September 8, 2003

Meeting Prof. Kenneth McClane '73

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When Prof. Kenneth A. McClane ’73 was about six years old, Langston Hughes, a famous African American literary figure, said to McClane’s father, “I hate to say this, but it looks like your son is going to be a poet. God help him and you.”

Even today, McClane’s passion for language and expression is clear to all who meet him. His face, unlined, disguises his 52 years, as do the enthusiasm, laughter and dramatic hand gestures that characterize his conversation.

“He has a very strong voice,” said Linda Brown, English department chair. “It’s a voice you can read in his poetry, a voice with a commitment to social equality and to social justice.”

McClane, the W.E.B. Du Bois Professor of Literature, has been a professor at Cornell for 27 years, after earning his A.B., M.A. and MFA here as well. He teaches small sections of undergraduate students in Verse Writing, as well as four poets who enter the MFA program each year.

“Ken has a tireless amount of energy,” said Lamar Herrin, director of creative writing.

Arnold Seong ’04 said that McClane’s Verse Writing workshops were the best he has ever been in. “One of the pleasures of working with McClane is that he has a wonderful poetic sensibility.”

“He’s very concerned about students and how students feel about their work,” Seong added.

McClane’s commitment to the University begins with teaching but extends to a variety of areas, including being on the presidential search committees that selected both former president Hunter R. Rawlings III and President Jeffrey S. Lehman ’76, many of the deans’ search committees, involvement in the Center for Religion, Ethics and Social Policy (CRESP) and a position among the graduate faculty in the Africana Studies and Research Center.

His involvement in the search for the University’s next president was a significant time commitment and often required him to travel all over the United States. None of it changed his dedication to his students.

“He did not miss class. He did not miss an office hour,” Herrin said.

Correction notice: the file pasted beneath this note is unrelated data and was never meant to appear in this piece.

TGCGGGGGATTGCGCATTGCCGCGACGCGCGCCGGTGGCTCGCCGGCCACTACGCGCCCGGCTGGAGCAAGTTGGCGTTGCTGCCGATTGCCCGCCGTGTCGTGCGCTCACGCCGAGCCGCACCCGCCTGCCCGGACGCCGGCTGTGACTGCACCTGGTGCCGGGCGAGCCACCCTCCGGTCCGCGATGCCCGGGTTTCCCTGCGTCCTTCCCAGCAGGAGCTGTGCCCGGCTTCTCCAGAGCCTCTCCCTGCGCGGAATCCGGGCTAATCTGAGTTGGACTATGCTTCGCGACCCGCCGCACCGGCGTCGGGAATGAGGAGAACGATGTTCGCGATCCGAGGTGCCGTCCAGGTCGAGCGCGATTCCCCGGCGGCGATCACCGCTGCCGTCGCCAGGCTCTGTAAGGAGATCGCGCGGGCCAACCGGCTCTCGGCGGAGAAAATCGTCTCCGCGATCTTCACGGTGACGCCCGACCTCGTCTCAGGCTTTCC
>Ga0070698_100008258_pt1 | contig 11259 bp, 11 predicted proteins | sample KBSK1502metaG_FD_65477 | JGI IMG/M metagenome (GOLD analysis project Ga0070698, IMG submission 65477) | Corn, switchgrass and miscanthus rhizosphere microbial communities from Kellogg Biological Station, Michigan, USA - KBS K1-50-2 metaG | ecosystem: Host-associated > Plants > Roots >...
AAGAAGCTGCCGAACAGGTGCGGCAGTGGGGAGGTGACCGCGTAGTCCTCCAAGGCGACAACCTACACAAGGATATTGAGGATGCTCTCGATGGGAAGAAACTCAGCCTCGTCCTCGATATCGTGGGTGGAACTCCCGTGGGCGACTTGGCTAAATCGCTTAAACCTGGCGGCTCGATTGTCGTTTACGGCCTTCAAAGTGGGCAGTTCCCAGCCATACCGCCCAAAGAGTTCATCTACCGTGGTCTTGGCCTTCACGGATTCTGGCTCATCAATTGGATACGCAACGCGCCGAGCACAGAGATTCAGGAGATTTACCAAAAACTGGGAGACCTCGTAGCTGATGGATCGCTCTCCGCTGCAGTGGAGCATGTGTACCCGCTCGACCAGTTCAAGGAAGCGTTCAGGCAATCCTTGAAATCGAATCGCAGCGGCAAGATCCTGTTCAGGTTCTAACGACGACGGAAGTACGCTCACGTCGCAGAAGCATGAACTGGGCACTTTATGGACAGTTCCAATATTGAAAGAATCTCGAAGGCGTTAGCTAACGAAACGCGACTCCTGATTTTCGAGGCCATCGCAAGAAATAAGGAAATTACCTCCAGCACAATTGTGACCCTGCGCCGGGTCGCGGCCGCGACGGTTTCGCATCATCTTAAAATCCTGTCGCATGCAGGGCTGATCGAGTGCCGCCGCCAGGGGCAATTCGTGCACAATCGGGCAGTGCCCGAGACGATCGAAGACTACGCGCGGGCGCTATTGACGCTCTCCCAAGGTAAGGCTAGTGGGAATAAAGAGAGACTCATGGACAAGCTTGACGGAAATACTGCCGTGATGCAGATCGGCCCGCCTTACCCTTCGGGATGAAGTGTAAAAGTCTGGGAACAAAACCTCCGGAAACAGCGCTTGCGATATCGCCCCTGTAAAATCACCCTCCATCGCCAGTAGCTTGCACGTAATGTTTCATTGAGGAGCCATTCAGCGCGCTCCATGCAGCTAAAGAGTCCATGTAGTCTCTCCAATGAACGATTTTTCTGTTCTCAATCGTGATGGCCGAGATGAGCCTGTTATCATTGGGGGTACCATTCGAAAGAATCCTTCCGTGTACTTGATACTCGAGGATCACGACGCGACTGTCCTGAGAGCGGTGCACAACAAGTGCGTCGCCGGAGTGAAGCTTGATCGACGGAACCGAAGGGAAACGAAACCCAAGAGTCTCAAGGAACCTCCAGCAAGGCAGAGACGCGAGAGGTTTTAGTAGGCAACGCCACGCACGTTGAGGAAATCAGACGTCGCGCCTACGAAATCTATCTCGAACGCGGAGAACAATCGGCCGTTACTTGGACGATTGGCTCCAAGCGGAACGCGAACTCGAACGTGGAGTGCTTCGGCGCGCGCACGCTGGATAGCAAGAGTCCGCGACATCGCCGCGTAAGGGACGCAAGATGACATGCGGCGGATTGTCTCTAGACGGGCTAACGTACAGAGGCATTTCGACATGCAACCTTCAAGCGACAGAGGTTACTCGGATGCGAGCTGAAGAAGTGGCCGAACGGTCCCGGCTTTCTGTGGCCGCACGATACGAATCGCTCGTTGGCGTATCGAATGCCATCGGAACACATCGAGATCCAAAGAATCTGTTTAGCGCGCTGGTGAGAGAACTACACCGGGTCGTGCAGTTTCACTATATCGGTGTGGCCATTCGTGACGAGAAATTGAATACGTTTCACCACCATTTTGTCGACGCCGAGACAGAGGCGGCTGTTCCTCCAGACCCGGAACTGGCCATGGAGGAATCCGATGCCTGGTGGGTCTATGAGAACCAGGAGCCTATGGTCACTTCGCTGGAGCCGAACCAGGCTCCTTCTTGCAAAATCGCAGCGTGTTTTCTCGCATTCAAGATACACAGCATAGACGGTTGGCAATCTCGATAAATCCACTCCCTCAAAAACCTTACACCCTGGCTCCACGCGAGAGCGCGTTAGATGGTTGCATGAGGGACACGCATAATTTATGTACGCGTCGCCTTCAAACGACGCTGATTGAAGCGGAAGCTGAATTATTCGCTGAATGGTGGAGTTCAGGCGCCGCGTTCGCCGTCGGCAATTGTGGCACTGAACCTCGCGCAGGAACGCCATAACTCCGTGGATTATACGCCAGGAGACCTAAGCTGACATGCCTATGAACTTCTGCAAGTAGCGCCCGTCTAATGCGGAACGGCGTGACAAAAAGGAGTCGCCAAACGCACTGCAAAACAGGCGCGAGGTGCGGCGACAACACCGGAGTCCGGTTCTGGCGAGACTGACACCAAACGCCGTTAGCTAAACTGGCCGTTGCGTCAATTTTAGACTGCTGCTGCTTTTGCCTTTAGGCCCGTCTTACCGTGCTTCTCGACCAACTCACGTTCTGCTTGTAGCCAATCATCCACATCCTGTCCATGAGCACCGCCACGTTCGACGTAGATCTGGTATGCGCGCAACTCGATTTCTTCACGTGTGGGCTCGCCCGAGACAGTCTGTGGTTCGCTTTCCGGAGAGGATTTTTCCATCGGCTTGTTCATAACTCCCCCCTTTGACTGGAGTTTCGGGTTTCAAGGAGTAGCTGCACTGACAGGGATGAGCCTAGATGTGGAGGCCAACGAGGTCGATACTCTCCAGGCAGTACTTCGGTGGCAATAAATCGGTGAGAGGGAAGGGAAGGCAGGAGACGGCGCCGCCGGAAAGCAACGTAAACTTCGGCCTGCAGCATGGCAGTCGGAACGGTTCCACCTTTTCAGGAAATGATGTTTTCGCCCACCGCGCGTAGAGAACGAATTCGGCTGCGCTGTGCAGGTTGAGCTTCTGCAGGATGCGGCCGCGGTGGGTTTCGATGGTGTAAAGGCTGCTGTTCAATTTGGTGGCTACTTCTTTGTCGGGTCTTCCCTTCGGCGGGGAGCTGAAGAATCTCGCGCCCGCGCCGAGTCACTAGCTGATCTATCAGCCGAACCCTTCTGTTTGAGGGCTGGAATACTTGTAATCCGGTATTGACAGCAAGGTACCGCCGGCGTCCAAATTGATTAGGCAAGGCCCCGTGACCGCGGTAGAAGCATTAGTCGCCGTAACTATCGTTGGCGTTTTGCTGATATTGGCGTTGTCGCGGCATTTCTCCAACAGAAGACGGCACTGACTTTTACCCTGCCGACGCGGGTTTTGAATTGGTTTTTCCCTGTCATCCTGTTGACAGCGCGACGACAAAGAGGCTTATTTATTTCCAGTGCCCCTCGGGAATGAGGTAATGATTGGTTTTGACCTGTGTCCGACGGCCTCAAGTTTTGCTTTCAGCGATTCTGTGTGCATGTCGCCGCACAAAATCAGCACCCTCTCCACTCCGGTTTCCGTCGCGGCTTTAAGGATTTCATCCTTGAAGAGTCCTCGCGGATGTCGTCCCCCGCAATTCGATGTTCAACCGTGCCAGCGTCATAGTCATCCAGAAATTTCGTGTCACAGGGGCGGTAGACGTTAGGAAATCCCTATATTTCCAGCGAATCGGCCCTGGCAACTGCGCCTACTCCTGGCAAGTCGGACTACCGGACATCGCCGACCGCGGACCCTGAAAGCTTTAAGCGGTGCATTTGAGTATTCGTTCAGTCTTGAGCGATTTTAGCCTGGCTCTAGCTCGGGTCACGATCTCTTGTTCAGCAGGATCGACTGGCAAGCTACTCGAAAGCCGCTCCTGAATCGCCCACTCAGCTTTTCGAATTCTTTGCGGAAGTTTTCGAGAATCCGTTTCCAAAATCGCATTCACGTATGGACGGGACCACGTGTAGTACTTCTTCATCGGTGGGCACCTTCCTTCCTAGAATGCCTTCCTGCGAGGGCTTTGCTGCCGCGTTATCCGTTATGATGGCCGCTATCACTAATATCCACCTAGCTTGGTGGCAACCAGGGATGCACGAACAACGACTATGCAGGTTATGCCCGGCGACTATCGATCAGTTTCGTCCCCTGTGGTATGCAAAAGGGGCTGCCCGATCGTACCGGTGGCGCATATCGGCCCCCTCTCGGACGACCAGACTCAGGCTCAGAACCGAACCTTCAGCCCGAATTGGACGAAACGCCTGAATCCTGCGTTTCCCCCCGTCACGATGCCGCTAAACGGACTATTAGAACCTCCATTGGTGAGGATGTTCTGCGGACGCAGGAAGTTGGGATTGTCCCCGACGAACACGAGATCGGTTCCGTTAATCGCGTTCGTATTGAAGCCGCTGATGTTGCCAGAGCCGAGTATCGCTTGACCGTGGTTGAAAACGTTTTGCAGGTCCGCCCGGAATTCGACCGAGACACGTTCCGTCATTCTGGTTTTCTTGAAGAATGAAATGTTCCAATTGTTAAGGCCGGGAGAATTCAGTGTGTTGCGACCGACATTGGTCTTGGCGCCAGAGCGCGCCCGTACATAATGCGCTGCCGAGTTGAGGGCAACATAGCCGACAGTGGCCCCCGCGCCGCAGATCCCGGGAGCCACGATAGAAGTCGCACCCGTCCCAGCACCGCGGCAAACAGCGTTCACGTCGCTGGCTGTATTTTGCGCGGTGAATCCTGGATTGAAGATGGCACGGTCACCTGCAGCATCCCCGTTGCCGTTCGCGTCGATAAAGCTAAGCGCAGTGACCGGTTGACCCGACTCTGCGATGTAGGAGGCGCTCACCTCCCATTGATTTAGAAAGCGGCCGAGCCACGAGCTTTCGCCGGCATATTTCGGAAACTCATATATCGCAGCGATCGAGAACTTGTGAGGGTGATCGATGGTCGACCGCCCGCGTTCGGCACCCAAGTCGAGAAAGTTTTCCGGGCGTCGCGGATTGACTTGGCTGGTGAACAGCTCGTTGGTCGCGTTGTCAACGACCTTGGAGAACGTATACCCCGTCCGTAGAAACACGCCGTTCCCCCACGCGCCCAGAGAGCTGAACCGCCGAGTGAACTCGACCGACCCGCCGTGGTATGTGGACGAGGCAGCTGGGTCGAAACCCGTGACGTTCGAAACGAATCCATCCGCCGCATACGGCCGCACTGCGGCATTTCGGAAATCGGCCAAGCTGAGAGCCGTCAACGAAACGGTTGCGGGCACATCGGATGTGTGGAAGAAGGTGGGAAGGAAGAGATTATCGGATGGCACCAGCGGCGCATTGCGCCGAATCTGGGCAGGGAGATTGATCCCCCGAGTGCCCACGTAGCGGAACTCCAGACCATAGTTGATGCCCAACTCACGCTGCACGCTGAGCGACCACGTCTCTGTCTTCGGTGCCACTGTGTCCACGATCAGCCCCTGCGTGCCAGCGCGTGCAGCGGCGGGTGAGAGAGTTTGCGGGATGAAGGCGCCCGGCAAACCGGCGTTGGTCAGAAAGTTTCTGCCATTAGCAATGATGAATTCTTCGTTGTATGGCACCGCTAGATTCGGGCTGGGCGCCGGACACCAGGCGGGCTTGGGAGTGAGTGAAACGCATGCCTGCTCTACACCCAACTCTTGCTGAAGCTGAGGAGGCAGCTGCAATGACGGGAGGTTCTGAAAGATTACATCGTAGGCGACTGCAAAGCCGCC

Brown also praised his availability and dedication. “He’s really well-known for being willing to make sure … students can reach him.”

“If I’m asked to do it, I should,” McClane said of his various commitments. His ambition to make the community better and stronger comes from his parents, who felt a sense of obligation to others and who took in freedom fighters during the struggle for civil rights.

McClane grew up on 147th Street in Harlem. His father was a doctor who also taught at Columbia Medical School. His mother had been trained as a pharmacist, but was not able to practice because women were not permitted to at the time. They lived in Harlem by choice, not by necessity.

“It was, in some sense, a very privileged background,” McClane said. “There was a real sense that you owed communities things … We were always involved.”

McClane was among the first two black students at the prestigious, private Collegiate School in Manhattan, an all-male, conservative environment that differed greatly from his experiences at home.

“I felt, from age six, that I was going from one ghetto to another … Much that I learned at Collegiate would get me in trouble,” McClane said.

Understanding and using language became a very necessary tool for succeeding in two distinctly different environments.

The McClanes’ involvement in the community led them once to host Martin Luther King Jr. at their summer home on Martha’s Vineyard. McClane was only eight at the time and aware of the importance of this man, but was not fully able to appreciate his influence until he saw a transformation in the people around him who were reacting to King.

McClane attended the College of Arts and Sciences as an undergraduate, which had attracted him because of its Africana Studies and Research Center, which was among the first of its kind in universities nationwide.

“It was very important for me to have an institution where I saw myself mirrored … There was a level of commitment to the world, people who in some sense represented what my parents had always done.”

Although some students may complain that Cornell can often be too large and somewhat unfeeling, McClane found in Cornell an environment in which he could thrive. “One’s real complexity here can be realized … It was the first place that really celebrated me. Being a writer was something sacred.”

It was at Cornell that he first began to write. In an outrage over students enjoying themselves by “traying” down the slope during the Vietnam War, he wrote a few angry poems attacking such behavior and read them aloud to a large audience at a poetry reading. The overwhelming response was embarrassment for him. From this experience, he learned the importance of expression.

McClane is still his own toughest critic. “You’re only as good as the last thing you wrote. You’re dishonest if you get any vainglorious sense of yourself. Hopefully you’ve said some things that are true.”

“Every once in a while I write a line that I’m really proud of. [It’s] a miraculous event. I wish I wrote more,” McClane said.

On having met so many of the people he admires and being honored for his writing, McClane said, “These good things — I really don’t believe them. I wrote the things I had to write because I couldn’t do anything else.”


Archived article by Stephanie Baritz

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